Rust as a High Level Language

Agreed. Garbage collected languages require 5 times more memory to achieve the same performance as explicit memory deallocation. With only three times as much memory, the collector runs on average 17% slower than explicit memory management. However, with only twice as much memory, garbage collection degrades performance by nearly 70%.


And note that immutability can make GC of temporary objects much more efficient:

Haskell's computation model is very different from that of
conventional mutable languages. Data immutability forces us to produce a
lot of temporary data but it also helps to collect this garbage
rapidly. The trick is that immutable data NEVER points to younger
values. Indeed, younger values don't yet exist at the time when an old
value is created, so it cannot be pointed to from scratch. And since
values are never modified, neither can it be pointed to later. This is
the key property of immutable data.

This greatly simplifies garbage collection (GC). At anytime we
can scan the last values created and free those that are not pointed to
from the same set (of course, real roots of live values hierarchy are
live in the stack). It is how things work: by default, GHC uses
generational GC. New data are allocated in 512kb "nursery". Once it's
exhausted, "minor GC" occurs - it scans the nursery and frees unused
values. Or, to be exact, it copies live values to the main memory area.
The fewer values that survive - the less work to do. If you have, for
example, a recursive algorithm that quickly filled the nursery with
generations of its induction variables - only the last generation of the
variables will survive and be copied to main memory, the rest will be
not even touched!

Javascript is an example that immutability isn't the only case of creating too many temporary objects.

I realize Rust can do static analysis of explicit memory deallocation, but tangentially note even reference counting memory management can't be assumed to be real-time:

Not real-time
Naive implementations of reference counting do not in general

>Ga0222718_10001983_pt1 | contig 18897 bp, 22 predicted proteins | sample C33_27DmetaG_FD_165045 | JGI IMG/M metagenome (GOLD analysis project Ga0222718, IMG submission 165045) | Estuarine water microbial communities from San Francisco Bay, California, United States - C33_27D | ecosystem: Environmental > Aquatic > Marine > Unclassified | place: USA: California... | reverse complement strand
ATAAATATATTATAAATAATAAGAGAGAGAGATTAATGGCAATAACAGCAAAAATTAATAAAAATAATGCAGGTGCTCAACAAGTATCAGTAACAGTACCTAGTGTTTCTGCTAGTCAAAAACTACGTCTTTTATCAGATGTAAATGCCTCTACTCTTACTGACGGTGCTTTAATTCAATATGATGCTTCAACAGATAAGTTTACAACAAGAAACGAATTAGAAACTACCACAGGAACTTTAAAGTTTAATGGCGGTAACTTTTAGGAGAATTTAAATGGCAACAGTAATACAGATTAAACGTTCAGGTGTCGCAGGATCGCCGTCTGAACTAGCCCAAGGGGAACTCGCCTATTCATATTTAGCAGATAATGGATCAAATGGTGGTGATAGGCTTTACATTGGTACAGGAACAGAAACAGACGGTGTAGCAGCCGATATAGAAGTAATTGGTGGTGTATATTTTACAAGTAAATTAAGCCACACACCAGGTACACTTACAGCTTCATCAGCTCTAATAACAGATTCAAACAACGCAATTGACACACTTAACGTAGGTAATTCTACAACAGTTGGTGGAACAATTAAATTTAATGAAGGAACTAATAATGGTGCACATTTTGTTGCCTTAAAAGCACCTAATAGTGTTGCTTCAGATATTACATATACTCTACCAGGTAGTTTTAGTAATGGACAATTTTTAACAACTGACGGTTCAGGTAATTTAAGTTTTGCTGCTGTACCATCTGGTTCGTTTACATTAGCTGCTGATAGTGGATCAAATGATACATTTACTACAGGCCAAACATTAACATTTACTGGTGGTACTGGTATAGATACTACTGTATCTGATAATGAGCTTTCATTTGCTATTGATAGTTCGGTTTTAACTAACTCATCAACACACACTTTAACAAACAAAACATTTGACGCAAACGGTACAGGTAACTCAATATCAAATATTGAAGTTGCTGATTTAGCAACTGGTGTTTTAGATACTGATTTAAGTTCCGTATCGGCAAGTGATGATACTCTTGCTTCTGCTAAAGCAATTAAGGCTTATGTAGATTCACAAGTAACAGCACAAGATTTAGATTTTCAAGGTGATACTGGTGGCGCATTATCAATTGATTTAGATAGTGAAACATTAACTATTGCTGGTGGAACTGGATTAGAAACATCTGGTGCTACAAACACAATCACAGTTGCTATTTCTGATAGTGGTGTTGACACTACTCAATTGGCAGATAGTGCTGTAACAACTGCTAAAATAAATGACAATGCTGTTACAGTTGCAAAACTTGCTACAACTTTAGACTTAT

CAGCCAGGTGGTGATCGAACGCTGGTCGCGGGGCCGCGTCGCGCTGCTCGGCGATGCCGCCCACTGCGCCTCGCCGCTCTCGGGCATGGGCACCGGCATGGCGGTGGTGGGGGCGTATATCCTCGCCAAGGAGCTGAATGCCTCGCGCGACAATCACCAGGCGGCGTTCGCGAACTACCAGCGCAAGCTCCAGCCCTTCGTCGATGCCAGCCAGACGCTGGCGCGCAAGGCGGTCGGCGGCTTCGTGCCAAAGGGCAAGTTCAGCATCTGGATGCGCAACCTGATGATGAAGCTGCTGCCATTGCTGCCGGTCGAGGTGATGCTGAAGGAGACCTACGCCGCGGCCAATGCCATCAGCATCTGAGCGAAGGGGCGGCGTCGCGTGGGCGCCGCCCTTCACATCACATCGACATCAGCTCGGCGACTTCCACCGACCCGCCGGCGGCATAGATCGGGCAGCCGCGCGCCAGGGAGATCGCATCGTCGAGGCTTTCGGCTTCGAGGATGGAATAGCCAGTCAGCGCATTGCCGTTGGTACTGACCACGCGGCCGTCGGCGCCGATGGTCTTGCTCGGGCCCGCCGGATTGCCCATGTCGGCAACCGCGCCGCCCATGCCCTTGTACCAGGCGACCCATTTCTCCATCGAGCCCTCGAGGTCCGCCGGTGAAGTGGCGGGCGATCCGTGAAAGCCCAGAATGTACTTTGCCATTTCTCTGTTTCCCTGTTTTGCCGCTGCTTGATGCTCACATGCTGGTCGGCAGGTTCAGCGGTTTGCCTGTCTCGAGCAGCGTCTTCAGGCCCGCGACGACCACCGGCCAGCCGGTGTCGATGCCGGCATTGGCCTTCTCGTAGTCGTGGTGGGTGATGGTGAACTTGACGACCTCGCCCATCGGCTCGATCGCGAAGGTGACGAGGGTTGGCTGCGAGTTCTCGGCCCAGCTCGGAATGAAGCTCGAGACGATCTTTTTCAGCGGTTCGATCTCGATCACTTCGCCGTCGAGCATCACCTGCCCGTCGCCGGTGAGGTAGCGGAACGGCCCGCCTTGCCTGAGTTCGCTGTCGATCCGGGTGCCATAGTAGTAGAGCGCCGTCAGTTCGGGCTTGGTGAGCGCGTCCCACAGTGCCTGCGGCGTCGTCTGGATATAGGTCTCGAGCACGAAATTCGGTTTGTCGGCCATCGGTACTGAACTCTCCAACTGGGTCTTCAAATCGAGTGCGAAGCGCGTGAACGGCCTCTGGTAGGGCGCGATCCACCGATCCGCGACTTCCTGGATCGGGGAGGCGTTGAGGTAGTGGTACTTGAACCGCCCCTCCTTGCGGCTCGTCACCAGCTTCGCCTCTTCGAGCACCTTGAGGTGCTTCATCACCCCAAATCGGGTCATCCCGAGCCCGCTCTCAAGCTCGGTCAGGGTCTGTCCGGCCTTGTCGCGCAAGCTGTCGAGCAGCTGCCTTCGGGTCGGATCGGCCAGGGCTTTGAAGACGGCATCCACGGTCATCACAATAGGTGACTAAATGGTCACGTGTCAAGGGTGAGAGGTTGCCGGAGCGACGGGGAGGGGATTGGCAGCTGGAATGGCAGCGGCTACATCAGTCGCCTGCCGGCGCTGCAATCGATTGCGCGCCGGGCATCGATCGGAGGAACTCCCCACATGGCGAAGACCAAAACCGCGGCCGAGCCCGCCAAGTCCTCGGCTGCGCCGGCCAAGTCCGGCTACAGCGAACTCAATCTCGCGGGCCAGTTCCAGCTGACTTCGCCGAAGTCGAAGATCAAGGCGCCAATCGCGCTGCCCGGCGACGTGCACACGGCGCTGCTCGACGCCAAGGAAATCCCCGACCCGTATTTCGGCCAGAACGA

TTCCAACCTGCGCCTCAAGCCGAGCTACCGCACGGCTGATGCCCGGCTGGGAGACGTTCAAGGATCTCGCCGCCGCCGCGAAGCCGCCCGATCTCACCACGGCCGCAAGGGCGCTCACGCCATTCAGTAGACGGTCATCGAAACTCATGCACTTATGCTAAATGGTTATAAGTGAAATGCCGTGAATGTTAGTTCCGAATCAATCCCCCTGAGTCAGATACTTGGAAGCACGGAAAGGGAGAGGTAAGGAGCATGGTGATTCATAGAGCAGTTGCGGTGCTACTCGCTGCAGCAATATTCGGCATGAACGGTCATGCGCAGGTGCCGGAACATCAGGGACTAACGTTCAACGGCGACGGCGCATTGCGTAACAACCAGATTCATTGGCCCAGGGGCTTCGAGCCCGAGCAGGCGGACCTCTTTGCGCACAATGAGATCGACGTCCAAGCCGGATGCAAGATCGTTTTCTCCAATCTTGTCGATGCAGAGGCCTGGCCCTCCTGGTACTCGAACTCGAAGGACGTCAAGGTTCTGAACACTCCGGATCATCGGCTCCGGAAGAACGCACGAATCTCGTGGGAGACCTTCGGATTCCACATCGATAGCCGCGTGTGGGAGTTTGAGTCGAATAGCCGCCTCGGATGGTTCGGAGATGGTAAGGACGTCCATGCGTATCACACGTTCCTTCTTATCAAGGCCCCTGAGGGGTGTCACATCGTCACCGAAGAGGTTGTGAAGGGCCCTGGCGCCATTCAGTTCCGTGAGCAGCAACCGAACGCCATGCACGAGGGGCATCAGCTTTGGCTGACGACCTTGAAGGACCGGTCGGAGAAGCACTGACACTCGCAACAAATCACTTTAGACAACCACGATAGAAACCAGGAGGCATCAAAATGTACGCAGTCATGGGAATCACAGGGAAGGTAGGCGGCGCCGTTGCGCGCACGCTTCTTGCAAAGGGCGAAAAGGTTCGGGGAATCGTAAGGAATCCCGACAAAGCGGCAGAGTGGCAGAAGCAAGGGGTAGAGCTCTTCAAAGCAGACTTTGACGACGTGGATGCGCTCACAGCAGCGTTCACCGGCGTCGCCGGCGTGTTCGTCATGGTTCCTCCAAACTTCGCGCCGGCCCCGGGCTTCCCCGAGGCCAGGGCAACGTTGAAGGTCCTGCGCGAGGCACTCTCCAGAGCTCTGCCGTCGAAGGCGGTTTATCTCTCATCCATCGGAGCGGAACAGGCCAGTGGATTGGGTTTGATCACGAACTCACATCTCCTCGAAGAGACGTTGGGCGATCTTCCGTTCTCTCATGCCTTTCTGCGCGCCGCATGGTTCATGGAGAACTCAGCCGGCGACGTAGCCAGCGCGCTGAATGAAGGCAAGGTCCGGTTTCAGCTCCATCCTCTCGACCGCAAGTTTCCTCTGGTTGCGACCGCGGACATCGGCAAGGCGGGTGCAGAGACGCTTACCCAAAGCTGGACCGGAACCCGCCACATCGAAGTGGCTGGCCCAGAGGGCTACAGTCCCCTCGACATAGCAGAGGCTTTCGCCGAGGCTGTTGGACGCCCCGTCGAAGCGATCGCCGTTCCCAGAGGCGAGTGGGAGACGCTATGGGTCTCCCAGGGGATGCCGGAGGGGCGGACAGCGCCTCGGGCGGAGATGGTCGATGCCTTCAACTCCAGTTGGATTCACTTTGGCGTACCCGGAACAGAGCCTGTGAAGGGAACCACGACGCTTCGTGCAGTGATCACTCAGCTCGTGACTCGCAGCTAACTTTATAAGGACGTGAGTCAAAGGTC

provide real-time behavior, because any pointer assignment can
potentially cause a number of objects bounded only by total allocated
memory size to be recursively freed while the thread is unable to
perform other work. It is possible to avoid this issue by delegating the
freeing of objects whose reference count dropped to zero to other
threads, at the cost of extra overhead.

And reference counting memory management isn't faster than GC:

Here are the numbers I got on my dual proc PIII-600:

ref_gc: 531ms
ref_rm: 3563ms
ref_rs: 844ms

And reference counting won't free the dangling circular references that GC will.

Edit: non-crashing "memory leaks" with GC and Rust's resources lifetimes are caused by higher-level semantics and data structures which have unmatched add/remove items{1}. And given that Rust's lifetimes are more unsafe than GC, then Rust may have crash (accessing freed memory) memory leaks which GC doesn't have. Edit#3: the prior sentence is incorrect, as evident by the linked discussion.

Edit#2: on further thought the following paragraph from my prior edit is untrue, except the italicized part remains true:

Although afaik it is possible to model and check these higher-level resource lifetimes with Rust's checker, afaik _Rust can't insure the programmer will or that the code will be reasonably manageable in certain circular dependency imperative spaghetti scenario_s. Another interesting point is that Rust's lifetime checker could be useful even alongside GC.

  1. Can you have memory leaks with a garbage collector? - Stack Overflow